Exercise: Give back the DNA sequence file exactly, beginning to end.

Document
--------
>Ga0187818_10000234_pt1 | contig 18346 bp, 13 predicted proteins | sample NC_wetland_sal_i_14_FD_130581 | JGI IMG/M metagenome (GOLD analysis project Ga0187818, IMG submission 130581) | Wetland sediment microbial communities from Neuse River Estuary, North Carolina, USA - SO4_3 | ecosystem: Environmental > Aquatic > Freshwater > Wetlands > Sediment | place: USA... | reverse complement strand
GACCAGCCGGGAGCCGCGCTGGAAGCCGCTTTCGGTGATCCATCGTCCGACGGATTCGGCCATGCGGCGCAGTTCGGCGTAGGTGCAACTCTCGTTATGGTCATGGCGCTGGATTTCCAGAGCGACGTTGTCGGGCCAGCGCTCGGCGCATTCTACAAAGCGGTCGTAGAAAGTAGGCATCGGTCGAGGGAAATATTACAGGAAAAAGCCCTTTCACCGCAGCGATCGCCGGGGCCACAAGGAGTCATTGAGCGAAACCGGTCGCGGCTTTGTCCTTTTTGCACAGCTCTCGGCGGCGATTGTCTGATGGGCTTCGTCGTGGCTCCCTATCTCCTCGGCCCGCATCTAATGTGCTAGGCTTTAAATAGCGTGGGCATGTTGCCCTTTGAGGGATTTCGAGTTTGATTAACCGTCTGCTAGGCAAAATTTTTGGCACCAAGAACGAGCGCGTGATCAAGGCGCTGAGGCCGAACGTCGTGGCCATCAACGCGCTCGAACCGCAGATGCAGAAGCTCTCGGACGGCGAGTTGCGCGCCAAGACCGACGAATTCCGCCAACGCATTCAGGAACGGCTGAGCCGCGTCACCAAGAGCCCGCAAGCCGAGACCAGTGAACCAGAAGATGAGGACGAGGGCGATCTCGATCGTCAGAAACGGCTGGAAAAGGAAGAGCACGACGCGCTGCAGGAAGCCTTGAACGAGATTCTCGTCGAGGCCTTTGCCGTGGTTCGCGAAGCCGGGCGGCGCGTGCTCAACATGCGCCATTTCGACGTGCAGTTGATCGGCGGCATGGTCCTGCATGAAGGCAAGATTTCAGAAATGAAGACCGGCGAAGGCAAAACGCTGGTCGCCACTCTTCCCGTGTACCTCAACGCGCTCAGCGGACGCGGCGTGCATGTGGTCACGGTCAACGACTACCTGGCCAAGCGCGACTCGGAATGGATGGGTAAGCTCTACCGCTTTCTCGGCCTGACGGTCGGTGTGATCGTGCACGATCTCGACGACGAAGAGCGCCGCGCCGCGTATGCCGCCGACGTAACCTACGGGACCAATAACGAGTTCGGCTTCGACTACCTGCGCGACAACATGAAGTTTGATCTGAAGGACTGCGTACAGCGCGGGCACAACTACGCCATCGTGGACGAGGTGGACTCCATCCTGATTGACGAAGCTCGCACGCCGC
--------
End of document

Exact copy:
>Ga0187818_10000234_pt1 | contig 18346 bp, 13 predicted proteins | sample NC_wetland_sal_i_14_FD_130581 | JGI IMG/M metagenome (GOLD analysis project Ga0187818, IMG submission 130581) | Wetland sediment microbial communities from Neuse River Estuary, North Carolina, USA - SO4_3 | ecosystem: Environmental > Aquatic > Freshwater > Wetlands > Sediment | place: USA... | reverse complement strand
GACCAGCCGGGAGCCGCGCTGGAAGCCGCTTTCGGTGATCCATCGTCCGACGGATTCGGCCATGCGGCGCAGTTCGGCGTAGGTGCAACTCTCGTTATGGTCATGGCGCTGGATTTCCAGAGCGACGTTGTCGGGCCAGCGCTCGGCGCATTCTACAAAGCGGTCGTAGAAAGTAGGCATCGGTCGAGGGAAATATTACAGGAAAAAGCCCTTTCACCGCAGCGATCGCCGGGGCCACAAGGAGTCATTGAGCGAAACCGGTCGCGGCTTTGTCCTTTTTGCACAGCTCTCGGCGGCGATTGTCTGATGGGCTTCGTCGTGGCTCCCTATCTCCTCGGCCCGCATCTAATGTGCTAGGCTTTAAATAGCGTGGGCATGTTGCCCTTTGAGGGATTTCGAGTTTGATTAACCGTCTGCTAGGCAAAATTTTTGGCACCAAGAACGAGCGCGTGATCAAGGCGCTGAGGCCGAACGTCGTGGCCATCAACGCGCTCGAACCGCAGATGCAGAAGCTCTCGGACGGCGAGTTGCGCGCCAAGACCGACGAATTCCGCCAACGCATTCAGGAACGGCTGAGCCGCGTCACCAAGAGCCCGCAAGCCGAGACCAGTGAACCAGAAGATGAGGACGAGGGCGATCTCGATCGTCAGAAACGGCTGGAAAAGGAAGAGCACGACGCGCTGCAGGAAGCCTTGAACGAGATTCTCGTCGAGGCCTTTGCCGTGGTTCGCGAAGCCGGGCGGCGCGTGCTCAACATGCGCCATTTCGACGTGCAGTTGATCGGCGGCATGGTCCTGCATGAAGGCAAGATTTCAGAAATGAAGACCGGCGAAGGCAAAACGCTGGTCGCCACTCTTCCCGTGTACCTCAACGCGCTCAGCGGACGCGGCGTGCATGTGGTCACGGTCAACGACTACCTGGCCAAGCGCGACTCGGAATGGATGGGTAAGCTCTACCGCTTTCTCGGCCTGACGGTCGGTGTGATCGTGCACGATCTCGACGACGAAGAGCGCCGCGCCGCGTATGCCGCCGACGTAACCTACGGGACCAATAACGAGTTCGGCTTCGACTACCTGCGCGACAACATGAAGTTTGATCTGAAGGACTGCGTACAGCGCGGGCACAACTACGCCATCGTGGACGAGGTGGACTCCATCCTGATTGACGAAGCTCGCACGCCGC